A ride through the Westside, in eight parts

Cars blocking bike lanes. Doors blocking bike lanes. Trucks blocking bike lanes. Nannies blocking bike lanes. Elderly drivers ignoring right of way. New sharrows in front of Catholic churches. Missing sharrows. Useless sharrows. Decrepit Victorian VA churches. Last second left cross drivers.

Or as I like to call it, Thursday.

It’s been awhile since I’ve shared a video from my helmet cam.

It’s not that I haven’t captured anything worth sharing. It’s just that by the time I usually get around to editing the video, the limited storage left on my ancient Mac means I’ve usually had to delete the footage before I can do anything with it.

So I wanted to get this one out while it’s fresh.

This is footage I captured on yesterday’s ride through L.A.’s Westside and Santa Monica. The sad thing is, there’s absolutely nothing unusual about it. Other than discovering new sharrows on my usual route through Westwood, things like this happen virtually every time I get out on my bike.

Maybe just not so many on the same ride.

And this wasn’t even everything I saw, good or bad.

There were a couple of Jerry Browns that the camera didn’t pick up – it seems that the fisheye lens on the cam means that a driver has to virtually brush me before the video looks anywhere as close as it feels in person. And I also have to avoid flinching, since the helmet mount means I miss the whole thing if I turn my head away.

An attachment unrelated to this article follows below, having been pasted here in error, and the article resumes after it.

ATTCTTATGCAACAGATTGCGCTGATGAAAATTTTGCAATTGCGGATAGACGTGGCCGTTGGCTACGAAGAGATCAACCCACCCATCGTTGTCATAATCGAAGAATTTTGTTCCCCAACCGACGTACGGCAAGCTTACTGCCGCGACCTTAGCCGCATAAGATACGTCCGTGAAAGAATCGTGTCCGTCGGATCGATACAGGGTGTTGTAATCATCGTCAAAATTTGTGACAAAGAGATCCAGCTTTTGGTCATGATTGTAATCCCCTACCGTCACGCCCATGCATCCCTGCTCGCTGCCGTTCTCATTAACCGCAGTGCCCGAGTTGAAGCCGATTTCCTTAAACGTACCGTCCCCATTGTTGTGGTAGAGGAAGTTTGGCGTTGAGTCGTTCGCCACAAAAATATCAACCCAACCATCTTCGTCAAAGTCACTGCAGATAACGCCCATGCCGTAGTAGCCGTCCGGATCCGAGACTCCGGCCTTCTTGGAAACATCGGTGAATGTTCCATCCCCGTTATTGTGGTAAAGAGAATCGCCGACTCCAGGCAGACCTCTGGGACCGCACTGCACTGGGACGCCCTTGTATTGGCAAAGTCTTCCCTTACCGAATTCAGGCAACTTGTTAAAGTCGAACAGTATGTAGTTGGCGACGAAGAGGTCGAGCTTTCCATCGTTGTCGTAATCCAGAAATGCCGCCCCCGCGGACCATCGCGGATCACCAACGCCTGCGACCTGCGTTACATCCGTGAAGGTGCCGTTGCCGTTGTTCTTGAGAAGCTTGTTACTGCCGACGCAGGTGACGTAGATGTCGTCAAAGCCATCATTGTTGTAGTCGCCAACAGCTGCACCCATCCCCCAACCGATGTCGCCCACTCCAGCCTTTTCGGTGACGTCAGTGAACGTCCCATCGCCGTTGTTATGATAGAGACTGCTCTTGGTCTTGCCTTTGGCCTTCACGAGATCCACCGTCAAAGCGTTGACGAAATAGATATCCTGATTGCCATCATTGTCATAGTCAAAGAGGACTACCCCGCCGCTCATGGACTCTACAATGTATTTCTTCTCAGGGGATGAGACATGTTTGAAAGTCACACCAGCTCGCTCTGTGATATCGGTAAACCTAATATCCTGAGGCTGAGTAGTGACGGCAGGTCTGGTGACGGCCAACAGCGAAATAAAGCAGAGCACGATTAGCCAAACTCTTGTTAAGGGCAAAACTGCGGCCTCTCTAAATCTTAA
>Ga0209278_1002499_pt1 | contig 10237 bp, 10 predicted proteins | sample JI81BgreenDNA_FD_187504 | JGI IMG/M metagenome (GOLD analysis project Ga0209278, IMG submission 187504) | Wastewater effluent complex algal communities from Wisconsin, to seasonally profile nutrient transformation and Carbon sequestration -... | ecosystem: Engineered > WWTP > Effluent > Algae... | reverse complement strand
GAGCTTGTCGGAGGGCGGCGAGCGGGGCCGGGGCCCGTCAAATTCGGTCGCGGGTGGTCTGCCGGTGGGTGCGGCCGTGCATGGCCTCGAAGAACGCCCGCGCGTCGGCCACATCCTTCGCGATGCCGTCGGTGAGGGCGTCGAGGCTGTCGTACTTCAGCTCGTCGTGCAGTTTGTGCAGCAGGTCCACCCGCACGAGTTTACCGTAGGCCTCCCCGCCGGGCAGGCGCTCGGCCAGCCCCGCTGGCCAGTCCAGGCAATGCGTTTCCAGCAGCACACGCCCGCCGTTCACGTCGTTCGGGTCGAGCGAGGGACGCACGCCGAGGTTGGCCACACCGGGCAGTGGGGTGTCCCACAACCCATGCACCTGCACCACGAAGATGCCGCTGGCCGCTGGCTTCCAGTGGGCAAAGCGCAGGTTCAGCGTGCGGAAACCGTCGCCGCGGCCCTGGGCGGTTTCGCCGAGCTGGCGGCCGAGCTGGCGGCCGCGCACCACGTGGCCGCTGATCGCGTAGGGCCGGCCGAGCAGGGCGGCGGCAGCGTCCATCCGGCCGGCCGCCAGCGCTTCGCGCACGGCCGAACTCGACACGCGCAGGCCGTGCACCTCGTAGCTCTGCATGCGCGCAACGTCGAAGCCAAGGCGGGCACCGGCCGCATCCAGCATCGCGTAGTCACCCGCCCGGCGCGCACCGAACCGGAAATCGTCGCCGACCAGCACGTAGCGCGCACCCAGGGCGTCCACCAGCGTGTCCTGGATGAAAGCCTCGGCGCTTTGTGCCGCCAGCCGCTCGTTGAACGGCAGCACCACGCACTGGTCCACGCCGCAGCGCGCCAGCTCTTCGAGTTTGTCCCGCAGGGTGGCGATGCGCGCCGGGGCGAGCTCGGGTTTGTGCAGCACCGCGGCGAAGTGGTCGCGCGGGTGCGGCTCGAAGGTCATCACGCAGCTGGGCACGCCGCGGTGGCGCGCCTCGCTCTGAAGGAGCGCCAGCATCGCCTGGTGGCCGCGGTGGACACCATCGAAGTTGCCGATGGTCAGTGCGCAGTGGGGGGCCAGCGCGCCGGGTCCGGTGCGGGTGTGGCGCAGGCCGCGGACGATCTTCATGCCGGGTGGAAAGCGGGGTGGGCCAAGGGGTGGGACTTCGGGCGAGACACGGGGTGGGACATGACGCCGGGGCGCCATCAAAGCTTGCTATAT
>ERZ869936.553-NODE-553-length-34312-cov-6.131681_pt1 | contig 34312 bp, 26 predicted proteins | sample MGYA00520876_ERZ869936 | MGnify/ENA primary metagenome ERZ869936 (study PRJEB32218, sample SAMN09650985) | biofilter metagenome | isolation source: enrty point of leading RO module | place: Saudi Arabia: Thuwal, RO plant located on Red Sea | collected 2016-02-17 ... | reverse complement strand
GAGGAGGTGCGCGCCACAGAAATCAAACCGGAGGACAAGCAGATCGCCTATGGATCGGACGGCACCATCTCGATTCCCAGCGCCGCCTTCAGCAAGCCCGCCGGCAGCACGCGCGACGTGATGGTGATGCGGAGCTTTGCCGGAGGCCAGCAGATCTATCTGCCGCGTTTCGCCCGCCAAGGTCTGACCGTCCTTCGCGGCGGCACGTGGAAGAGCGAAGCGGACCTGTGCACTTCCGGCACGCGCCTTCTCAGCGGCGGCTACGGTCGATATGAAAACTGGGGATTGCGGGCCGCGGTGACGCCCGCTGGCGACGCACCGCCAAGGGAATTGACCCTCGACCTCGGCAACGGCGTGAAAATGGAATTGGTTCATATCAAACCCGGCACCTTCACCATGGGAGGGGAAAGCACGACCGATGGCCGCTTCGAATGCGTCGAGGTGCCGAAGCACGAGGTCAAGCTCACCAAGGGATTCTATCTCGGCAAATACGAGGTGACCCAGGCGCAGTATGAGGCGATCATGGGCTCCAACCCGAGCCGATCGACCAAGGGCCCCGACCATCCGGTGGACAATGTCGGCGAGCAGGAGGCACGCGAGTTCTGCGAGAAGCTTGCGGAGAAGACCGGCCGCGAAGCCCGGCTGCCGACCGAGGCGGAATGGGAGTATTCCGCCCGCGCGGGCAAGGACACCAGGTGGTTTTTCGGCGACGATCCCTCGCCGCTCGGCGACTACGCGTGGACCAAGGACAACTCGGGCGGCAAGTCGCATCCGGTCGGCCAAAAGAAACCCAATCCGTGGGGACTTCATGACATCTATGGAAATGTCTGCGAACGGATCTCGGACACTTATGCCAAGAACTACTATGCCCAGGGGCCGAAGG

I also noticed the county has been busy with the sharrow stencils, as well, adding a single symbol on Washington between the beachfront bike path and where the bike lane picks up on the next block. They also put in a few behind the Marina library, where riders on the Marina bike path have to share a brief roadway with drivers using the parking lot or moving their boats.

And in a nod to the Cycle Chic crowd, I wanted to offer a look at a well-dressed woman I encountered who looked about as good as anyone could on her bike. But when I saw the video, it felt a lot more like Creepy Stalker Guy than an honest appreciation of a fellow cyclist.


As for those newfound sharrows on Ohio, maybe someone can explain to me why they skip the two blocks between Selby and Glendon on the westbound side, but not on the east.

Did they just forget? Or is there some incomprehensible reason why those two blocks on that side of the street, where they’re most needed, don’t qualify for sharrows?

Because it’s right there, in that direction, where I feel most pressured by drivers when I take the lane, since it’s far to narrow to safely share.

A little pavement-based support from the city for the proper road position would have gone a long way towards telling impatient drivers that’s exactly where I belong. And encourage more timid riders to use the street and move out of the door zone, despite pressure from drivers coming up behind them.

There seems to be no reason to omit them from the street.

But omitted, they are.

And don’t get me started on the oddly placed sharrow further west that forces riders to duck beneath a low tree branch as they hug the curb.

Or the oddly undulating placement that may keep riders out of the way of vehicular in places without parking, but encourages them to weave in and out of the traffic flow in a dangerous manner, as some motorists may not be willing to cede the road space to let them back into the traffic lane.

Look, I’m not complaining. Much.

I’d glad to have sharrows on a street that needed them.

But these need some serious improvement before they meet the apparent goals of encouraging more ridership and keeping riders safer on the street.


  1. The drivers who do you wrong always drive off so fast, like bugs scurrying away into the dark of night. Is it a guilty conscience or did he/she think, “Oh, expletive, he caught me on helmet cam!” ?

  2. Brian says: